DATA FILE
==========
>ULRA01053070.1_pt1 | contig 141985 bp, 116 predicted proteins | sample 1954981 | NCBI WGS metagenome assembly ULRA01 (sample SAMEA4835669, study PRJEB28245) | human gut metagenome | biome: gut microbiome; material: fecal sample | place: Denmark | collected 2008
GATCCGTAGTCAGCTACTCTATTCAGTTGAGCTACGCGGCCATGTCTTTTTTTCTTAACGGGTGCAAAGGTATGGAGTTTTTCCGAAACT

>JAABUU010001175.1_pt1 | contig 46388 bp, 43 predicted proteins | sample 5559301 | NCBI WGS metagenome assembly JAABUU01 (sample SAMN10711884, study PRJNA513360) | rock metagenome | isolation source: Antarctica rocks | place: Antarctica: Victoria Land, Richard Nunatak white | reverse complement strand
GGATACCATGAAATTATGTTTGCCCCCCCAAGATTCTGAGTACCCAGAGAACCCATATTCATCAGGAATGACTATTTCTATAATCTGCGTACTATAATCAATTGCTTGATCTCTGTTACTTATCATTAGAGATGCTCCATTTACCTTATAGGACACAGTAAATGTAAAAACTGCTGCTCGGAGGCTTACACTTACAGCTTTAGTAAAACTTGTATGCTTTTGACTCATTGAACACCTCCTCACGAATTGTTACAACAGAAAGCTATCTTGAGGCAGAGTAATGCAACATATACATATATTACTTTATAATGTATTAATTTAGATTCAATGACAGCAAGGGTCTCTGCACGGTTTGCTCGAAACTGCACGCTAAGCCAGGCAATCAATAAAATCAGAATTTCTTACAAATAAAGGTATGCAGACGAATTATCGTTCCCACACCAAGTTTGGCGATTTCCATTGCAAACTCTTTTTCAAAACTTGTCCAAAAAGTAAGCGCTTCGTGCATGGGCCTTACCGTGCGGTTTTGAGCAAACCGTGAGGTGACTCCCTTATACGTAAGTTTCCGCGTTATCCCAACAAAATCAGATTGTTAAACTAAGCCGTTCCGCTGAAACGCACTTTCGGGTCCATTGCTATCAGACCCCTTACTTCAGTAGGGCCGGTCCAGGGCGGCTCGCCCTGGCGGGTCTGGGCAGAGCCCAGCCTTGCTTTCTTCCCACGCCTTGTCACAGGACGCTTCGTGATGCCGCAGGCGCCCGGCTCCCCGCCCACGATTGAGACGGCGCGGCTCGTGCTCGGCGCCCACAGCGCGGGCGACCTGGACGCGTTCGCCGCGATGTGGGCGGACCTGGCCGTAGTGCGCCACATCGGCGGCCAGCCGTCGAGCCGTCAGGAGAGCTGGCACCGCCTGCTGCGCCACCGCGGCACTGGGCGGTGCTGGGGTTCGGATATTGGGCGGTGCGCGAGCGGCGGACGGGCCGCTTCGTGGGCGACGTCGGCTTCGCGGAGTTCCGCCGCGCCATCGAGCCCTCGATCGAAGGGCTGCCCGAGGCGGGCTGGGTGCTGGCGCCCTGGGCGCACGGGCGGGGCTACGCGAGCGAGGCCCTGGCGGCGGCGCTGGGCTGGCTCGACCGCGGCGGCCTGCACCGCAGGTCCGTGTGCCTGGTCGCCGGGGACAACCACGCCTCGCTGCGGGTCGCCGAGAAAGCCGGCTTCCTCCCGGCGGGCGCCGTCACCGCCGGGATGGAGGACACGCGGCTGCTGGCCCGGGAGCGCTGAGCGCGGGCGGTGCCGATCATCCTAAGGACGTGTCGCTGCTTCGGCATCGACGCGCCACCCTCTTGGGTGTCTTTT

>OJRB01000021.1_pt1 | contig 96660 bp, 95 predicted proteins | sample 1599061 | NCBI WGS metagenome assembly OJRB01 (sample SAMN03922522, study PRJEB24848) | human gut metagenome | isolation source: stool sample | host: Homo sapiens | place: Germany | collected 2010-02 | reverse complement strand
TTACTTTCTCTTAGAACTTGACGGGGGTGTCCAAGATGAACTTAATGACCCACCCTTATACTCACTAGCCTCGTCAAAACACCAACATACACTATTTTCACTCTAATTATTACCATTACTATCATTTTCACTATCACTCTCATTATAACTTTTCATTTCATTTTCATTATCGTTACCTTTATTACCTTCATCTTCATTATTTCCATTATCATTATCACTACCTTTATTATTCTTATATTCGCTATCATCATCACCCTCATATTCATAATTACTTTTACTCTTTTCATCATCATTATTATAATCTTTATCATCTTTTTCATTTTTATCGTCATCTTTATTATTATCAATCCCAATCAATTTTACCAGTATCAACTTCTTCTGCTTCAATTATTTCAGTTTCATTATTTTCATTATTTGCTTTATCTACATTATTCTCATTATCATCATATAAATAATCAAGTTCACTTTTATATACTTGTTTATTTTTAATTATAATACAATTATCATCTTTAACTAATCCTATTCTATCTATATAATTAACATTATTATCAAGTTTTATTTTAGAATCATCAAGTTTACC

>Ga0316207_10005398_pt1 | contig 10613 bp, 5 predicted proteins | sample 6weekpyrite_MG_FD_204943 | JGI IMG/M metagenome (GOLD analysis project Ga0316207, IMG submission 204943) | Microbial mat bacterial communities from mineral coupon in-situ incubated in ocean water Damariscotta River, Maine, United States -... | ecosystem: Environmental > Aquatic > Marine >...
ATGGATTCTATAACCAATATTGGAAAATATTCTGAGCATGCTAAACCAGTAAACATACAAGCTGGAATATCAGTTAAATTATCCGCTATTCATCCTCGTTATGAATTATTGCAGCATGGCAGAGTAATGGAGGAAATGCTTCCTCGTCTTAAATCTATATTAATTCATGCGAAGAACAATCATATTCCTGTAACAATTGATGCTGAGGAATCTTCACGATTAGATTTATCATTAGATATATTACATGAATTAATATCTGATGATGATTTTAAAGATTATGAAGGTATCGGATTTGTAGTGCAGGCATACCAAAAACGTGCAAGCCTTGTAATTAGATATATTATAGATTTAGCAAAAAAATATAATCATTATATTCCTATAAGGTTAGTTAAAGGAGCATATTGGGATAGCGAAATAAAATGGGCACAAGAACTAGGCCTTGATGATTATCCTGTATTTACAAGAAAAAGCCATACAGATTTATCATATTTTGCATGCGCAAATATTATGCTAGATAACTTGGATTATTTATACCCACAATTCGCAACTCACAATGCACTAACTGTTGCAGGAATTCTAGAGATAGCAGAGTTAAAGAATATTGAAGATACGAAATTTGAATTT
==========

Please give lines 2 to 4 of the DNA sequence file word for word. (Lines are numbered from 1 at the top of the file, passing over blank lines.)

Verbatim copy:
GATCCGTAGTCAGCTACTCTATTCAGTTGAGCTACGCGGCCATGTCTTTTTTTCTTAACGGGTGCAAAGGTATGGAGTTTTTCCGAAACT

>JAABUU010001175.1_pt1 | contig 46388 bp, 43 predicted proteins | sample 5559301 | NCBI WGS metagenome assembly JAABUU01 (sample SAMN10711884, study PRJNA513360) | rock metagenome | isolation source: Antarctica rocks | place: Antarctica: Victoria Land, Richard Nunatak white | reverse complement strand
GGATACCATGAAATTATGTTTGCCCCCCCAAGATTCTGAGTACCCAGAGAACCCATATTCATCAGGAATGACTATTTCTATAATCTGCGTACTATAATCAATTGCTTGATCTCTGTTACTTATCATTAGAGATGCTCCATTTACCTTATAGGACACAGTAAATGTAAAAACTGCTGCTCGGAGGCTTACACTTACAGCTTTAGTAAAACTTGTATGCTTTTGACTCATTGAACACCTCCTCACGAATTGTTACAACAGAAAGCTATCTTGAGGCAGAGTAATGCAACATATACATATATTACTTTATAATGTATTAATTTAGATTCAATGACAGCAAGGGTCTCTGCACGGTTTGCTCGAAACTGCACGCTAAGCCAGGCAATCAATAAAATCAGAATTTCTTACAAATAAAGGTATGCAGACGAATTATCGTTCCCACACCAAGTTTGGCGATTTCCATTGCAAACTCTTTTTCAAAACTTGTCCAAAAAGTAAGCGCTTCGTGCATGGGCCTTACCGTGCGGTTTTGAGCAAACCGTGAGGTGACTCCCTTATACGTAAGTTTCCGCGTTATCCCAACAAAATCAGATTGTTAAACTAAGCCGTTCCGCTGAAACGCACTTTCGGGTCCATTGCTATCAGACCCCTTACTTCAGTAGGGCCGGTCCAGGGCGGCTCGCCCTGGCGGGTCTGGGCAGAGCCCAGCCTTGCTTTCTTCCCACGCCTTGTCACAGGACGCTTCGTGATGCCGCAGGCGCCCGGCTCCCCGCCCACGATTGAGACGGCGCGGCTCGTGCTCGGCGCCCACAGCGCGGGCGACCTGGACGCGTTCGCCGCGATGTGGGCGGACCTGGCCGTAGTGCGCCACATCGGCGGCCAGCCGTCGAGCCGTCAGGAGAGCTGGCACCGCCTGCTGCGCCACCGCGGCACTGGGCGGTGCTGGGGTTCGGATATTGGGCGGTGCGCGAGCGGCGGACGGGCCGCTTCGTGGGCGACGTCGGCTTCGCGGAGTTCCGCCGCGCCATCGAGCCCTCGATCGAAGGGCTGCCCGAGGCGGGCTGGGTGCTGGCGCCCTGGGCGCACGGGCGGGGCTACGCGAGCGAGGCCCTGGCGGCGGCGCTGGGCTGGCTCGACCGCGGCGGCCTGCACCGCAGGTCCGTGTGCCTGGTCGCCGGGGACAACCACGCCTCGCTGCGGGTCGCCGAGAAAGCCGGCTTCCTCCCGGCGGGCGCCGTCACCGCCGGGATGGAGGACACGCGGCTGCTGGCCCGGGAGCGCTGAGCGCGGGCGGTGCCGATCATCCTAAGGACGTGTCGCTGCTTCGGCATCGACGCGCCACCCTCTTGGGTGTCTTTT